April 9, 2004 Program #0415
LIFE ON THE OUTSIDE
"Hello everybody ! It feels good to be free."That was Elaine Bartlett's greeting to several hundred people rallying for reform of the Rockefeller Drug Laws on a sunny day in May, 2000. Bartlett had been free for just a little over three months after spending sixteen years of a 20-year-to-life term in prison. Since granted clemency at Christmas in 1999 by Governor Pataki, Bartlett has made frequent appearances to crusade against the sentencing statutes.
The seasons have changed, the rallies have come and gone, just like the promises of reform from Albany politicians. Elaine Bartlett is not giving up. She returned to the Capitol a couple of weeks ago armed with a new weapon--a book about her life called Life on the Outside, the Prison Odyssey of Elaine Bartlett.
The author is Village Voice reporter Jennifer Gonnerman. She met Bartlett while doing a story on 25th anniversary of the laws that Governor Nelson Rockefeller rammed through the Legislature in 1973 out of frustration of being unable to control a heroin epidemic. Gonnerman decided that following the impact of the laws on one person's life, their family and neighborhood would have more meaning than writing generalities about prison and drugs.
Elaine Bartlett's neighborhood in 1983 was Harlem. At 26, she was the mother of four kids, aged ten to one, struggling to get by on a welfare check and an off-the-books job in a beauty parlor. She was approached by a man she barely knew who asked if she would bring a package of cocaine to Albany. She said she saw it as a chance to make a quick $2,500 and get back to Harlem to pick up her little boy from school.
Her contact was George Deets, a drug dealer who also functioned as a state police informer. He brought Bartlett and her boyfriend who had gone along because he was suspicious about the arrangement, to a suburban Albany motel. As soon as the cocaine was displayed, police burst in and took the two of them to jail. Until that day, Bartlett said she had never been arrested.
After spending two months in jail because she had no money to pay the $250,000 bail, there was a three-day trial in the Albany County Courthouse. Bartlett was ignorant of the Rockefeller Drug Law's and the ramifications of not agreeing to a plea bargain. She said she turned down a sentence of five years to life and the requirement that she become an informant who would then lure others to Albany. She thought if she could tell her story, jurors would see she had been set up. She never got the chance to take the stand.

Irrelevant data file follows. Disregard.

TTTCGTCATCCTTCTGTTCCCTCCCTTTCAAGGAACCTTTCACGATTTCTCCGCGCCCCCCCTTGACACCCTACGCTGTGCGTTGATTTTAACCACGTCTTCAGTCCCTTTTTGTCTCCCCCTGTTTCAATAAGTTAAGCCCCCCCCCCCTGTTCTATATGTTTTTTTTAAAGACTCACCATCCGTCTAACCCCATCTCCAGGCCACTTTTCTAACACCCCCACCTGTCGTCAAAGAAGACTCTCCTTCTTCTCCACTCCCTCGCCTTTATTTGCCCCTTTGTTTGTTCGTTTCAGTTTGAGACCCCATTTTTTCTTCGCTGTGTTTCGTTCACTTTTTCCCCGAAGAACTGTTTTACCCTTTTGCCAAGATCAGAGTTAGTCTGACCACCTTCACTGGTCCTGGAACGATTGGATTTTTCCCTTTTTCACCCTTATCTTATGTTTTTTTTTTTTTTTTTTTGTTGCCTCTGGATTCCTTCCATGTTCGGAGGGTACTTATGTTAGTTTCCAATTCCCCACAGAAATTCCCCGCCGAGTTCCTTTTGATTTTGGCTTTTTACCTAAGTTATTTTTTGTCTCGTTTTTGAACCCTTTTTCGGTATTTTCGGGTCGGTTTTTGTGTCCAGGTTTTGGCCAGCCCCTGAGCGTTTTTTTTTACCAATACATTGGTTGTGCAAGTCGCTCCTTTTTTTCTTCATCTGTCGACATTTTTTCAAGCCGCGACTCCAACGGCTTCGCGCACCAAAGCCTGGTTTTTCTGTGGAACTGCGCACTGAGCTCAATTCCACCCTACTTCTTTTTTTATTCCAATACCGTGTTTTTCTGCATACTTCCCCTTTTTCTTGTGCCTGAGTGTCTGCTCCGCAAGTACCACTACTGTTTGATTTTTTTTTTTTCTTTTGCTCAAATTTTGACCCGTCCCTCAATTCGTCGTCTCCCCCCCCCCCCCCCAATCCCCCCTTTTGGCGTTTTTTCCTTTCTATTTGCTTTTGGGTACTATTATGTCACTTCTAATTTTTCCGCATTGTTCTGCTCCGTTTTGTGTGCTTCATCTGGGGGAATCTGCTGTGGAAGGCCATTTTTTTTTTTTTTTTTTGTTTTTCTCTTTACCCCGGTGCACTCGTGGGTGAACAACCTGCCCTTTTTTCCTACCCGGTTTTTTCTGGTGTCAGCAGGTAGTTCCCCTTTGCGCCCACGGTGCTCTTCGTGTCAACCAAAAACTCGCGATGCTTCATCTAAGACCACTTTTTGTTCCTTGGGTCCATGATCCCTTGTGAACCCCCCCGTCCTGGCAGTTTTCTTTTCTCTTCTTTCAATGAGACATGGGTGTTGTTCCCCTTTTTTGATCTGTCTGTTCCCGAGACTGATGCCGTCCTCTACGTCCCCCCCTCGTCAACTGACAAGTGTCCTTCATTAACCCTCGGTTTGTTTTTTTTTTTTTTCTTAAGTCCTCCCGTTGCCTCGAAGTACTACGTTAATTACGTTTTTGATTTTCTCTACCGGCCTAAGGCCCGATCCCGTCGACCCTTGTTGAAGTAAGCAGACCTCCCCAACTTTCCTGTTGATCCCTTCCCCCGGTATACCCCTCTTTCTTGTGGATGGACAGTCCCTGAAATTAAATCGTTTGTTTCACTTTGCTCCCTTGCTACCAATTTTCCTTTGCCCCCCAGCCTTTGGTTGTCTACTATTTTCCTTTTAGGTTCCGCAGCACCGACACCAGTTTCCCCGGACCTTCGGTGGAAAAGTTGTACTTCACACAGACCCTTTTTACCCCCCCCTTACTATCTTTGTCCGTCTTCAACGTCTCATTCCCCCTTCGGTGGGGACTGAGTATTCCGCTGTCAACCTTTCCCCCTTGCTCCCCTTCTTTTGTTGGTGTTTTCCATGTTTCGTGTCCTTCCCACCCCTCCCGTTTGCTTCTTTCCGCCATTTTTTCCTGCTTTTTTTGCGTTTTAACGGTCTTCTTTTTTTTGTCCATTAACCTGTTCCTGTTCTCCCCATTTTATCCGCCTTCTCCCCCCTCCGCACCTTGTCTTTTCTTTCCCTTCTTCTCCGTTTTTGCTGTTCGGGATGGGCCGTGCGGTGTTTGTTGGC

Under the Rockefeller statutes, all that mattered was the weight of the drug--two ounces or more meant at least 15 years to life in state prison. Even though Bartlett had no prior criminal history, the prosecution portrayed her as a drug kingpin who had come from NYC to Albany to set up shop. The drug informer who set up the deal testified against her. After 45 minutes, an all white jury convicted Bartlett. The judge who had almost no discretion, sentenced her to a minimum of 20 years behind bars.
Bartlett was hustled off to Bedford Hills Prison in Westchester county. As prisoner 84G-0068, she saw her children only in its visitors room for the next 16 years. They lived with her mother in a lower east side public housing project.
In 1995, after George Pataki became governor, Bartlett began applying for clemency. Lora Tucker, whom Bartlett met through a mentoring program for women prisoners, worked to help her. She told Bartlett's story to Randy Credico, a reformer who organized the Mothers of the Disappeared, a group of relatives of inmates serving long drug sentences. He excited media interest which eventually reached Senate Majority Leader Joe Bruno. With that influence, Bartlett won clemency from Governor Pataki in 1999. That's when her next struggle began.
She said there was nothing in place to help when she came out. New York state gave her $40 and a parole officer to monitor her for the next three years. She had to hunt for a job, search for a home of her own and try to reconcile with her children, now adults. Her daughters, she said, seemed lost and depressed, one near suicide. Both dropped out of school. Her younger son got sucked into the drug trade at age 10. He bought his first gun at 12 and landed in Rikers Island jail at 16, arrested as a drug runner/seller. He is currently in state prison on a gun conviction. Only her older son escaped the cycle of drugs and prison, she said, through his interest in basketball which he now coaches.
Bartlett founded an organization with Lora Tucker named Life on the Outside. Its mission is to break the cycle of prison and drugs that has captured so many families. She has found an ally in Senator Bruno. When she visited last month, he said he would buy 100 books to distribute to senators and his legislative staff.
Now a grandmother of three, Bartlett still struggles to hold her family together. Even though she lost her job at a residential drug treatment center, Bartlett hopes her organization, fueled by attention to the book, will help others survive as she has. She said the hardest thing was not to become bitter about her experience. She wants to continue to speak out, be heard and never be forgotten.
© 2004 Inside Albany Productions